Kernel Linux updating

Alexandru Juncu alexj at
Fri Jun 28 04:51:39 EDT 2013

On 28 June 2013 11:37, Mylene Josserand <Mylene.Josserand at> wrote:
> Hi everyone,
> I would like to know how the Linux Kernel are updated.
> I know that there is the long term kernels, the last stables and the
> mainline.
> First, what is the real difference between stable and longterm ?
> I see in the Linux Kernel website that the date of the long term (and
> the revision number) is changing so I was thinking that there are some
> updates on it, right ?
> For example, when an important bug has been fixed, is it fixed in the
> new release kernel only ? Or is it applied on old kernels ? Only the
> long term ? All ?
> So if I am using the long term 3.4.49 for example (and the current is
> 3.4.51), I can just update the 3.4.49 to get the important bugs fix that
> have been fixed in the new release (so 3.9.8 right now ?).
> And if you have some documentation about it, it would be nice !
> Thank you in advance !

Hello! [0] is your friend. There is a page explaining the release types [1].

In short, Malnline is the newest but somewhat unstable. It's where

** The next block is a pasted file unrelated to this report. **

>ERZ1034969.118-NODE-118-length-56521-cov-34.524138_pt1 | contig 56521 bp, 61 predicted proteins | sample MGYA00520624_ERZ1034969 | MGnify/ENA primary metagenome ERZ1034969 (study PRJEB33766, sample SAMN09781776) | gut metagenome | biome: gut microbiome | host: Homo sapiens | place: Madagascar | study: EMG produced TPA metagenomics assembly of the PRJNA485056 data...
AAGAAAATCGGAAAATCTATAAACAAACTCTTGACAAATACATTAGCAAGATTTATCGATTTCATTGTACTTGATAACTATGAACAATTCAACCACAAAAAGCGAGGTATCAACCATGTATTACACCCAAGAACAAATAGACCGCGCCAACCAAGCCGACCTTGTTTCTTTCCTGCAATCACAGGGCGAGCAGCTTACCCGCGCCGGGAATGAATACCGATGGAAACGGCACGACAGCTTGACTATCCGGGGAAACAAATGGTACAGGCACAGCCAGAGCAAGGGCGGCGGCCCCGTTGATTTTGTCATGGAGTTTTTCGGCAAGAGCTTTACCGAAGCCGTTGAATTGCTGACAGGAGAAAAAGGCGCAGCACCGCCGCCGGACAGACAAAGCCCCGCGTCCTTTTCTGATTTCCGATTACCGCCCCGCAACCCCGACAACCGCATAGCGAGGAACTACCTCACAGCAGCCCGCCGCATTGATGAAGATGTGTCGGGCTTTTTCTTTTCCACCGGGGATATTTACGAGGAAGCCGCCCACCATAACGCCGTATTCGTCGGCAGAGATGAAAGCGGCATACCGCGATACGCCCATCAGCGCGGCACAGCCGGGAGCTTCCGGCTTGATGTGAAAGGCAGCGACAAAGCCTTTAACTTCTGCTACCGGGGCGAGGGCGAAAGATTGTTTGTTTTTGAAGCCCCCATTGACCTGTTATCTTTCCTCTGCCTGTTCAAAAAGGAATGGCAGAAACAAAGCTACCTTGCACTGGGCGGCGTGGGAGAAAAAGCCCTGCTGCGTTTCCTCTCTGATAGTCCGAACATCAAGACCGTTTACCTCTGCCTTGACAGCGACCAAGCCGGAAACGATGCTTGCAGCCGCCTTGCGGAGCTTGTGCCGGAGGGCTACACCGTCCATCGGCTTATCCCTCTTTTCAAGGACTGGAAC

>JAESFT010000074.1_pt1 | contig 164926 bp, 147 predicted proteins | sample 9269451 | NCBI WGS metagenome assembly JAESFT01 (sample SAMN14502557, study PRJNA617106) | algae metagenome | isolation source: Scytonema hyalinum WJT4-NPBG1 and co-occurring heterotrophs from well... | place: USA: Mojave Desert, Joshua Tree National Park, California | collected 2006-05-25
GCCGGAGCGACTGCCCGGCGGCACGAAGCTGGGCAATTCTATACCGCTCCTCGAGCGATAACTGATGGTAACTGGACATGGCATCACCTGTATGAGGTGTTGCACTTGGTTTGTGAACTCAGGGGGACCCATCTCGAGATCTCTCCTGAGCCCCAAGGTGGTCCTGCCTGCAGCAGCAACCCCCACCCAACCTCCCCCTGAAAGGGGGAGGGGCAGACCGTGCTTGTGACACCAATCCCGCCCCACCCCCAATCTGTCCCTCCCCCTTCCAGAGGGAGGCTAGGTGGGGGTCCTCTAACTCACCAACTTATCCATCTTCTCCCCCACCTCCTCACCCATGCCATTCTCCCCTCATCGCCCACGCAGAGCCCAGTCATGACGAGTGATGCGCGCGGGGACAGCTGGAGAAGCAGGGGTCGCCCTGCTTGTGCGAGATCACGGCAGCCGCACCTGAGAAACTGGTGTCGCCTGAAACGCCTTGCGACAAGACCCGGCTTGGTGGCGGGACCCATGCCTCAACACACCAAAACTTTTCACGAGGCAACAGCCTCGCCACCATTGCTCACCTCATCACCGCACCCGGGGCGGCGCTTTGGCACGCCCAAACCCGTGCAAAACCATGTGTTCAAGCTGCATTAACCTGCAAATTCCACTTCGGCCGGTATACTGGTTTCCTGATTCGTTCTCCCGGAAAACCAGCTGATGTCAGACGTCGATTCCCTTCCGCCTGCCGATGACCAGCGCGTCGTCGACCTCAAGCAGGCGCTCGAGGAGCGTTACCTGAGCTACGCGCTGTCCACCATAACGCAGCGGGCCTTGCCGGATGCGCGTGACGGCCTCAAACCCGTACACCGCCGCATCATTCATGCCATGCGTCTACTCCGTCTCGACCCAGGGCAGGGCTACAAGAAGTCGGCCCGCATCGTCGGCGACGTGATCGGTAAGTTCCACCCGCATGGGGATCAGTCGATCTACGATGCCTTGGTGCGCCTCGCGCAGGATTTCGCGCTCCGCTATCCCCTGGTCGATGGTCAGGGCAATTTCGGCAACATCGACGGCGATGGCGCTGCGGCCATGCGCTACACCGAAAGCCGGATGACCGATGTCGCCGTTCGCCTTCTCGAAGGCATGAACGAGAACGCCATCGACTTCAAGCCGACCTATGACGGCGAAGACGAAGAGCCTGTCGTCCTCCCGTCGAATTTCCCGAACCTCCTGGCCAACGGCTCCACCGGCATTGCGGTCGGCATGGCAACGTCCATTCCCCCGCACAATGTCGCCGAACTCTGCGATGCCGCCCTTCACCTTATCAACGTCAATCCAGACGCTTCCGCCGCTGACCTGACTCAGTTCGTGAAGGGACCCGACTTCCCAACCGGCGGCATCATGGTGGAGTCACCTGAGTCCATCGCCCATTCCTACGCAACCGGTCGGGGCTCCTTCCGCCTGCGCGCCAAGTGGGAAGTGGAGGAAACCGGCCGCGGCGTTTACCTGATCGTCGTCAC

everything is tested with new features. It compiles, but it not real
world tested.
When a version is battle tested and does good without doing bad in the
real world, it's called stable.

The long term versions are ones that are considered milestones. Those
kernels could be used in production for many years because they will
be patched with security updates, but nothing major will change in
their architecture, so the administrator won't have to worry that if
he applies a patch it will break the production server.

Hopefully I'm not offending anyone with this comparison, but think
about it as the Ubuntu versions, if you are familiar with them. You
have a new release every 6 months, that has new features, That's
stable. Like 13.04. But once every two years they have a long term
support version (like 10.04, 12.04, 14.04) that you can rely on for
many years. They will be patched for vulnerabilities (ex. 12.04.1
probably has secutiy patches like 12.10, but won't have it's new

So now it's a matter of what you want? Do you want to use it in
production? Maybe you would want a tong term version.  Want to use it
for your own use? Probably you want the stable. Want to develop new
features? You might go for the mainline.

Hope it helps.


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